About a thousand cases per day: this is the number of cancer diagnoses estimated for 2017, 369 thousand cases in total. But neoplasms cause a lower number of deaths, with a steadily decreasing incidence among men. This is the report taken by the new edition of Cancer Numbers in Italy: “Moreover, in 2017 the trend of recent years is repeated: the number of so-called survivors is increasing, improving the chances of recovery, with more patients living five years after diagnosis both among men and women,” adds Professor Armando Santoro, director of Humanitas Cancer Center.
The most common tumors
According to data collected by Aiom-Associazione italiana di Oncologia medica, and Airtum-Associazione italiana Registri Tumori (Italian Association of Cancer Registers), the first five neoplasms by number of diagnoses in Italy for 2017 include colorectal, breast, lung, prostate and bladder cancers. Prostate and breast cancer are confirmed as the most frequent cancers in men and women. The incidence can now be superimposed between the two sexes,” recalls Professor Santoro. If it is stable among women, it has experienced a significant decrease with a reduction of 1.8% per year among men between 2003 and 2017, mainly due to the reduction of lung and prostate cancer.
The negative figure concerns the increase in the number of lung cancer diagnoses among women. In 2017 there will be 13,600 with a change of +49% in ten years: “The increase is constant due to the increase in the prevalence of cigarette smoking in the female sex. One aspect of gender medicine could also be affected, namely that women are more susceptible to damage from nicotine and tar exposure, but the fact that smoking is more widespread is certainly more important,” the specialist points out.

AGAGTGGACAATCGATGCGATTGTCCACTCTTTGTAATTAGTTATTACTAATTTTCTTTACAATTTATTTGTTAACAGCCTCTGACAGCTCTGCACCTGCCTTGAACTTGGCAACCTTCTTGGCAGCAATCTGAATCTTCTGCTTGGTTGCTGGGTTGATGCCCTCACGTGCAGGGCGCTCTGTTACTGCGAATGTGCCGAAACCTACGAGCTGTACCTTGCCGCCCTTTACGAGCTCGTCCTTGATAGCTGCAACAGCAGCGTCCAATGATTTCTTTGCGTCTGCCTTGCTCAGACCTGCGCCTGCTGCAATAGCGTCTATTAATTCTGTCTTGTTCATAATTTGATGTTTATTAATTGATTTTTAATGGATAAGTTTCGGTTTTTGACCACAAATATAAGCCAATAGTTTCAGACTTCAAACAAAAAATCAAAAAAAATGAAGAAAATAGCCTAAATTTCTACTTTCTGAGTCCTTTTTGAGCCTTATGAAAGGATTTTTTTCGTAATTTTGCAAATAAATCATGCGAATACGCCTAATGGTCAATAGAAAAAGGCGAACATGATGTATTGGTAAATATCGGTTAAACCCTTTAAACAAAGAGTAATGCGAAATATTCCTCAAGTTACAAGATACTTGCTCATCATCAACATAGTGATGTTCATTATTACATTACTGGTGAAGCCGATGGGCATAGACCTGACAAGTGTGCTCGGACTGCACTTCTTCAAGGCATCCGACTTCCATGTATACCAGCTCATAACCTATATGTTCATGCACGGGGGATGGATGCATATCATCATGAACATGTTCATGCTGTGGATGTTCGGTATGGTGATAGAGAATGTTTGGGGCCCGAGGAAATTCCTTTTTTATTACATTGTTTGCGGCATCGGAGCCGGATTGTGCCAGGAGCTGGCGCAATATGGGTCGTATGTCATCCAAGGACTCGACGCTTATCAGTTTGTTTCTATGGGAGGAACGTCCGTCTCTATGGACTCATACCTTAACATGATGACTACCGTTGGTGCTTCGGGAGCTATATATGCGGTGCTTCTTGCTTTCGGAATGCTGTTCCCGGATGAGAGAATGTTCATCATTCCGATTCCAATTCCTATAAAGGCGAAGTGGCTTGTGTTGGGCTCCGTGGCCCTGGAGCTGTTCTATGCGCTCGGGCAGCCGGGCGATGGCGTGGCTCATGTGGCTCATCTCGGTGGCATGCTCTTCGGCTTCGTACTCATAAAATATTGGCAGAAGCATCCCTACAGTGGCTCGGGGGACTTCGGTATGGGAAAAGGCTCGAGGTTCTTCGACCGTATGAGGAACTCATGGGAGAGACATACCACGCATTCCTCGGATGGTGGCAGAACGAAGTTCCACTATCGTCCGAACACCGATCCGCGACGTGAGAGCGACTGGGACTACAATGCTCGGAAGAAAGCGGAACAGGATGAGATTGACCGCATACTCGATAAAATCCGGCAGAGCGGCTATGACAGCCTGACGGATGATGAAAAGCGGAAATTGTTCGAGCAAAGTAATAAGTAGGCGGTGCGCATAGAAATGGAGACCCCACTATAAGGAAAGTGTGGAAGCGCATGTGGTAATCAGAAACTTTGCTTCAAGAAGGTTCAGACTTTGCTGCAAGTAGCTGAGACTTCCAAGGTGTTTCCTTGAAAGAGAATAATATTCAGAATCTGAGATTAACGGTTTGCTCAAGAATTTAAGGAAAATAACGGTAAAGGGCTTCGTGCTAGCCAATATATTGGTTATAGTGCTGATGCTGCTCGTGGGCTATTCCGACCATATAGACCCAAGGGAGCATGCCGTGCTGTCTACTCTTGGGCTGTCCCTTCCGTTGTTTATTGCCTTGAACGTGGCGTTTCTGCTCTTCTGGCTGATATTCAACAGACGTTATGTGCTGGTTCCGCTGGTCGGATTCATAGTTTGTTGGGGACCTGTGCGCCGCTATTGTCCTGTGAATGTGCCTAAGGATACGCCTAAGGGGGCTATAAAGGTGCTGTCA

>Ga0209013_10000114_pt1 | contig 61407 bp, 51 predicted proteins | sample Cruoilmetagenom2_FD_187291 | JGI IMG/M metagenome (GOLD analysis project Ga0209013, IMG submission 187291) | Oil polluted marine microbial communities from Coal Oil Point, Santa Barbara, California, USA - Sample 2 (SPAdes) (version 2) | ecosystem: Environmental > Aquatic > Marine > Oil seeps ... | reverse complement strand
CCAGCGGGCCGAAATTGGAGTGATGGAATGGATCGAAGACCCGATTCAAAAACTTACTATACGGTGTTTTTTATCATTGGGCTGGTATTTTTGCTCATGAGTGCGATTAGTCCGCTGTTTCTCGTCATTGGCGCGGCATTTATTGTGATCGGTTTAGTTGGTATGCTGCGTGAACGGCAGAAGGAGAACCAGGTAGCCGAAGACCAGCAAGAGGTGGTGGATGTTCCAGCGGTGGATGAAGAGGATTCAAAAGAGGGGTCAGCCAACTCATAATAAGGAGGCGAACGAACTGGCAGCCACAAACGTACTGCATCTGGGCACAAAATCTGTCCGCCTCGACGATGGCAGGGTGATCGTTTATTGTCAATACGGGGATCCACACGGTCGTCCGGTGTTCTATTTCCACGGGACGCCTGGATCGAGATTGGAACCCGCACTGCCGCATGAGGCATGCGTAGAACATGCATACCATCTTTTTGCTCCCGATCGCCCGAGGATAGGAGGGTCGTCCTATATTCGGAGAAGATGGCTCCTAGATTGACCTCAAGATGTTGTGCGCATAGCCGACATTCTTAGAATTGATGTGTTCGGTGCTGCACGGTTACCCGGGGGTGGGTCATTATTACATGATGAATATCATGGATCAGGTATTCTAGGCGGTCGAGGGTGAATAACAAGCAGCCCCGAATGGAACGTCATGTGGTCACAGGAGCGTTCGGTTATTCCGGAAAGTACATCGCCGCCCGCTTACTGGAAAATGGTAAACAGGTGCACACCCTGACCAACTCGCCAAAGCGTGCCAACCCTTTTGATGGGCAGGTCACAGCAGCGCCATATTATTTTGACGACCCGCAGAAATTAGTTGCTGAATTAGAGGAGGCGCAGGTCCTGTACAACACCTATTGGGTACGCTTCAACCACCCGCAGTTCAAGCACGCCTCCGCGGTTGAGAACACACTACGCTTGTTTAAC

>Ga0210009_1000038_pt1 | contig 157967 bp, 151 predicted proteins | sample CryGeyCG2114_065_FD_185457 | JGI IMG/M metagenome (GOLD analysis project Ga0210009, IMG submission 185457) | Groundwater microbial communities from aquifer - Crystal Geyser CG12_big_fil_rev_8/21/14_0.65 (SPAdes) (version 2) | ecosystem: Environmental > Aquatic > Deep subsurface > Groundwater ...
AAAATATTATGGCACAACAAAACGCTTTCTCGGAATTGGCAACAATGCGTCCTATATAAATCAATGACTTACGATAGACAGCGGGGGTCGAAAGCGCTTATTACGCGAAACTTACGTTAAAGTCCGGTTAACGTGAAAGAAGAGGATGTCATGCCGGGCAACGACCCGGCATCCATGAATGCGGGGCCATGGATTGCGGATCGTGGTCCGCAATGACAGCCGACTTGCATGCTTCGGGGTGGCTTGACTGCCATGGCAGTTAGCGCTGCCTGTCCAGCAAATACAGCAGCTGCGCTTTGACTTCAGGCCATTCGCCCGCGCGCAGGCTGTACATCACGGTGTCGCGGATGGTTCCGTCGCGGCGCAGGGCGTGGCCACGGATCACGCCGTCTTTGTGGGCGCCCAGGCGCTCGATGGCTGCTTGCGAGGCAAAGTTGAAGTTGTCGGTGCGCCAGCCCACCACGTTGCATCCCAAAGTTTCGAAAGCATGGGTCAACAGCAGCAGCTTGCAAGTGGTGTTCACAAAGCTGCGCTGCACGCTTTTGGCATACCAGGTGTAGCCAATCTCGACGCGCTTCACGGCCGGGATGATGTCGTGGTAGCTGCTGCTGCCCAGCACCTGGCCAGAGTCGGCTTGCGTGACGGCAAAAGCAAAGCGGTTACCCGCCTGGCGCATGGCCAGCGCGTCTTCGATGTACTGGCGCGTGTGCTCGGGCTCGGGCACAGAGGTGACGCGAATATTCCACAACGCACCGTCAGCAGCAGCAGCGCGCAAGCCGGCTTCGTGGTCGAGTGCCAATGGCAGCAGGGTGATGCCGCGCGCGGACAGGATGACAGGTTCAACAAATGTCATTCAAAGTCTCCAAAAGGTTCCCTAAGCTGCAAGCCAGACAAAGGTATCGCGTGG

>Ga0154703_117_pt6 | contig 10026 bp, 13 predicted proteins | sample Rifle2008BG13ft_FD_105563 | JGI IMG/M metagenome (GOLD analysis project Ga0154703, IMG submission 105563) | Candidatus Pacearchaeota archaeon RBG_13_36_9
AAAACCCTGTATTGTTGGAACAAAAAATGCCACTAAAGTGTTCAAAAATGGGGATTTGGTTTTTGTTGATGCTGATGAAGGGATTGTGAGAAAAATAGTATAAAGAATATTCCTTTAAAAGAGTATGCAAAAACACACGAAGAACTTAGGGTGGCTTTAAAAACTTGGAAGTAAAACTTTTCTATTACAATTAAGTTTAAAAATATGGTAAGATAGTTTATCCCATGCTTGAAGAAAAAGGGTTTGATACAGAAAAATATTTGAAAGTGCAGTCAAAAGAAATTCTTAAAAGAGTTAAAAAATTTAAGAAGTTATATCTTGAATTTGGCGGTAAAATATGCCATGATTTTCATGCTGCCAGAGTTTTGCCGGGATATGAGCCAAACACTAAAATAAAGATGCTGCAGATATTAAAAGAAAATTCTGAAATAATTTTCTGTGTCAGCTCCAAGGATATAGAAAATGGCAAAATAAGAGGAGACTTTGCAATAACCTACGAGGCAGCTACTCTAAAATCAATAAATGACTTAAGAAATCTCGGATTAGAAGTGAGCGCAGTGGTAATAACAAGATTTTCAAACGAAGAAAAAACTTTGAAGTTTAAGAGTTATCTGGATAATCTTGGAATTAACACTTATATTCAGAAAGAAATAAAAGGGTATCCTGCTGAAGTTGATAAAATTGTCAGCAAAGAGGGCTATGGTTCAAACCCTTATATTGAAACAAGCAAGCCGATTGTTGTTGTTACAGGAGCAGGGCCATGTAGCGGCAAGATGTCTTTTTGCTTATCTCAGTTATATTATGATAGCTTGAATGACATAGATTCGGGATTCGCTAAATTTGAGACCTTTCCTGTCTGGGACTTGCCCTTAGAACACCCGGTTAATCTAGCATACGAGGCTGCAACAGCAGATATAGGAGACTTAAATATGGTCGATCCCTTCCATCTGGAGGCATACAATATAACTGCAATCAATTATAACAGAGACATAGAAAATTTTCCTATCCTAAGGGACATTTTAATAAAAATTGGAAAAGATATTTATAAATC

In both sexes, experts from the two associations point out, the number of pancreas, thyroid and melanoma diagnoses has risen, while stomach and colorectal tumors are showing a reduction:”Colorectal cancer is destined to decrease more and more in terms of incidence thanks to timelier diagnosis, screening and primary prevention. With colonoscopy, in fact, screening and prevention are carried out thanks to the removal of adenomas “.
Mortality, survival and prevention
Today there are more than three million and 300 thousand citizens living after diagnosis, in 2010 there were 24% less: “The number of people who survived cancer has expanded, with a reduction in mortality to five and ten years from diagnosis”. Five-year survival in women is higher than in men: 63% compared to 54%, mainly due to favorable prognosis of breast cancer.
However, some territorial imbalances remain: “The incidence of tumors is greater in the North. In the South there are less ill people, but cancer mortality is higher than in the northern regions. Mortality is therefore declining, and this is due to the contribution of various factors, including improved treatments, with the consolidation of new immunotherapeutic options for some neoplasms: “The merit is also of innovations in therapies, but we must not forget the advantages that come from prevention and early diagnosis. The goal is to reach that 40% of avoidable cancers with primary and secondary prevention,” concludes Professor Santoro.